Read Meet Me in the Bathroom: Rebirth and Rock and Roll in New York City 2001-2011 Online Free - Joining the ranks of the classics Please Kill Me, Our Band Could Be Your Life, and Can’t Stop Won’t Stop, an intriguing oral history of the post-9/11 decline of the old-guard music industry and rebirth of the New York rock scene, led by a group of iconoclastic rock bands.
In the second half of the twentieth-century New York was the source of new sounds, including the Greenwich Village folk scene, punk and new wave, and hip-hop. But as the end of the millennium neared, cutting-edge bands began emerging from Seattle, Austin, and London, pushing New York further from the epicenter. The behemoth music industry, too, found itself in free fall, under siege from technology. Then 9/11/2001 plunged the country into a state of uncertainty and war—and a dozen New York City bands that had been honing their sound and style in relative obscurity suddenly became symbols of glamour for a young, web-savvy, forward-looking generation in need of an anthem.
Meet Me in the Bathroom charts the transformation of the New York music scene in the first decade of the 2000s, the bands behind it—including The Strokes, The Yeah Yeah Yeahs, LCD Soundsystem, Interpol, and Vampire Weekend—and the cultural forces that shaped it, from the Internet to a booming real estate market that forced artists out of the Lower East Side to Williamsburg. Drawing on 200 original interviews with James Murphy, Julian Casablancas, Karen O, Ezra Koenig, and many others musicians, artists, journalists, bloggers, photographers, managers, music executives, groupies, models, movie stars, and DJs who lived through this explosive time, journalist Lizzy Goodman offers a fascinating portrait of a time and a place that gave birth to a new era in modern rock-and-roll.
|Title||:||Meet Me in the Bathroom: Rebirth and Rock and Roll in New York City 2001-2011|
|Number of Pages||:||640 pages|
June 21, 2017
Will there ever be another "scene" like the one that Lizzy Goodman describes in MMITB? Whether it was Seattle for grunge, the Sunset Strip for hair metal, Boston for '80s era "college" music, Laurel Canyon in the early '70s, Motown in the '60s, or any other number of scenes, so much of music hist...
May 29, 2017
Literally everyone did more coke than me in the early aughts.
May 31, 2017
The musical-era biography subgenre may be my favorite type of reading material. That and/or artist memoirs/autobiographies. Our Band Could Be Your Life remains a seminal experience for how much music it led me to discover and how the ideals espoused by the 80s punks whose careers the book chronic...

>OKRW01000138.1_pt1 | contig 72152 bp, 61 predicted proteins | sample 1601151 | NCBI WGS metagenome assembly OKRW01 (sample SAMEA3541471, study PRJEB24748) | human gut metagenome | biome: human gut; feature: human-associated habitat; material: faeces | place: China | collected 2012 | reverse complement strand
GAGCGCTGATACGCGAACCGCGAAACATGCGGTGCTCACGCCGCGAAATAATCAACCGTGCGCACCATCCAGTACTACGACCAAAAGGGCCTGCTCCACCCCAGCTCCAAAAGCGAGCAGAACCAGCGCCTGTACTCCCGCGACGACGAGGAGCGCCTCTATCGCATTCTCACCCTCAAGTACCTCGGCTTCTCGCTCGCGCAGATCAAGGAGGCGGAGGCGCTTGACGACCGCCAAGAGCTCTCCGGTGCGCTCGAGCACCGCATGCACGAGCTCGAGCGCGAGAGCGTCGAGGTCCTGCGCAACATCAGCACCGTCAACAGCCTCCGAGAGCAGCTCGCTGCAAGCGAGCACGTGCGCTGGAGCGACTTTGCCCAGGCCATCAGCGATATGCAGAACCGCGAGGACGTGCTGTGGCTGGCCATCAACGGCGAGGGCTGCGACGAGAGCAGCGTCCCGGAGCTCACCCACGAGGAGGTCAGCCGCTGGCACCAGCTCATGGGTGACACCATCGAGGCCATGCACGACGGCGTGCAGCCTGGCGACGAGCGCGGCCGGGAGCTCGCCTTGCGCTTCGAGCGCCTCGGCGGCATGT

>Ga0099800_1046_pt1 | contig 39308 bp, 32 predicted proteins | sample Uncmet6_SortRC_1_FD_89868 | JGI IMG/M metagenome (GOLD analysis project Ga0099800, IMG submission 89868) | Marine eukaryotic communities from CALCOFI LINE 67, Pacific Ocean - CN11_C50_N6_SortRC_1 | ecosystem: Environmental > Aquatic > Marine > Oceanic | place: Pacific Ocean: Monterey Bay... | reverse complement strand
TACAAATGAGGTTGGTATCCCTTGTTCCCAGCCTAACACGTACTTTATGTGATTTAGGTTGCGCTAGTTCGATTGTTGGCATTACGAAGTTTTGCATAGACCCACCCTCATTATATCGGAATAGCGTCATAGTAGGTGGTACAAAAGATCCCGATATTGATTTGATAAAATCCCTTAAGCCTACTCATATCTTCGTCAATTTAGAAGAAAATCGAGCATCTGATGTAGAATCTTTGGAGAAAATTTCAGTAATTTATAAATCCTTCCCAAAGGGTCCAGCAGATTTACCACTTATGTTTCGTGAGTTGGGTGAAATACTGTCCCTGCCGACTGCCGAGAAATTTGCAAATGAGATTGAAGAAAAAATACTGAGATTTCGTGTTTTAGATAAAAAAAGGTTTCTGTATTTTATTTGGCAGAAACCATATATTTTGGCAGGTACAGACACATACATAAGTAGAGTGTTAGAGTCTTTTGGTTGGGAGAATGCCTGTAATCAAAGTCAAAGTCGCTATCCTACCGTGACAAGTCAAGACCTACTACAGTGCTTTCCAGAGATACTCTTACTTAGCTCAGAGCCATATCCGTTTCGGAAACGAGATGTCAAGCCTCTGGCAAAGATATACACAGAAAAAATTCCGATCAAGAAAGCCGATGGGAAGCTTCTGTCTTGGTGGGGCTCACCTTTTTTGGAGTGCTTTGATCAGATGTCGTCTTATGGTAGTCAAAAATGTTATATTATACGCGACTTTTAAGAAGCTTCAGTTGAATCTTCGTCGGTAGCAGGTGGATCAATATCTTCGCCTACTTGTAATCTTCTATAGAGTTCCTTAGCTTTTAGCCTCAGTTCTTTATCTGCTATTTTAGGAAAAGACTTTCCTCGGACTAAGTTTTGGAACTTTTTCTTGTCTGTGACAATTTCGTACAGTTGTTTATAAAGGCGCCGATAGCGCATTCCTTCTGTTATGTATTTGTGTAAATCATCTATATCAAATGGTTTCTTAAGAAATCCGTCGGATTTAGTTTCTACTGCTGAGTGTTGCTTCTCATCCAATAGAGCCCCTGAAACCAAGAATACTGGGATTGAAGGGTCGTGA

May 31, 2017
"We always thought that the misfits were the stars," journalist/author Rob Sheffield waxes early on in Lizzy Goodman's exhilarating and comprehensive oral history Meet Me in the Bathroom. It's one of many great quotes from an exhaustive catalog of these "misfits" - the rockers, writers and artist...
June 05, 2017
I'm a huge Strokes fan, so when I heard this book was coming out, I knew I had to read it. I also really like the Yeah Yeah Yeahs, The White Stripes, and TV on the Radio, while being a casual fan of most of the other bands featured in this book.
I enjoyed it for the most part, but I did h...
June 19, 2017
Oral history in the style of Please Kill Me hyping up a more recent New York music scene. Not nearly as iconic or fun to read about as the 70s punk scene in Please Kill Me, but still an entertaining and nostalgic look back on a time (not that long ago) when rock music still mattered. Right from t...
August 23, 2017
I really enjoyed this book and its trip down memory lane (or at least as many memories as we could possibly retain from that era), but can't say how much of that was because I remember half these people and places first-hand. Like: seeing Interpol at Brownies, or Mooney Suzuki at Tiswas, or being...
August 07, 2017
Message to Julian Casablancas and Ryan Adams: set a date somewhere chill, roll countless joints, smoke them, kiss and make up.
Now, the book . . .
"Meet Me in the Bathroom: Or How to Be Hypocrites and Pick on Ryan Adams," by Lizzy Goodman has everything an oral history needs to be spectacular but i...
April 17, 2017
I feel exhausted after reading Lizzy Goodman’s compelling oral history of the aught’s music scene in New York City, Meet Me in the Bathroom. I read the book in mostly one sitting, and it took me, I’d estimate, a little more than 10 hours to get through. There’s 640 pages in the book, according to...
July 16, 2017
They're not overselling the comparison of this to other music oral histories in the intro - I enjoyed it every bit as much as Our band could be your life and Can't stop won't stop, and ALMOST as much as Please Kill Me. It sent me to spotify again and again to relisten to stuff I hadn't listened t...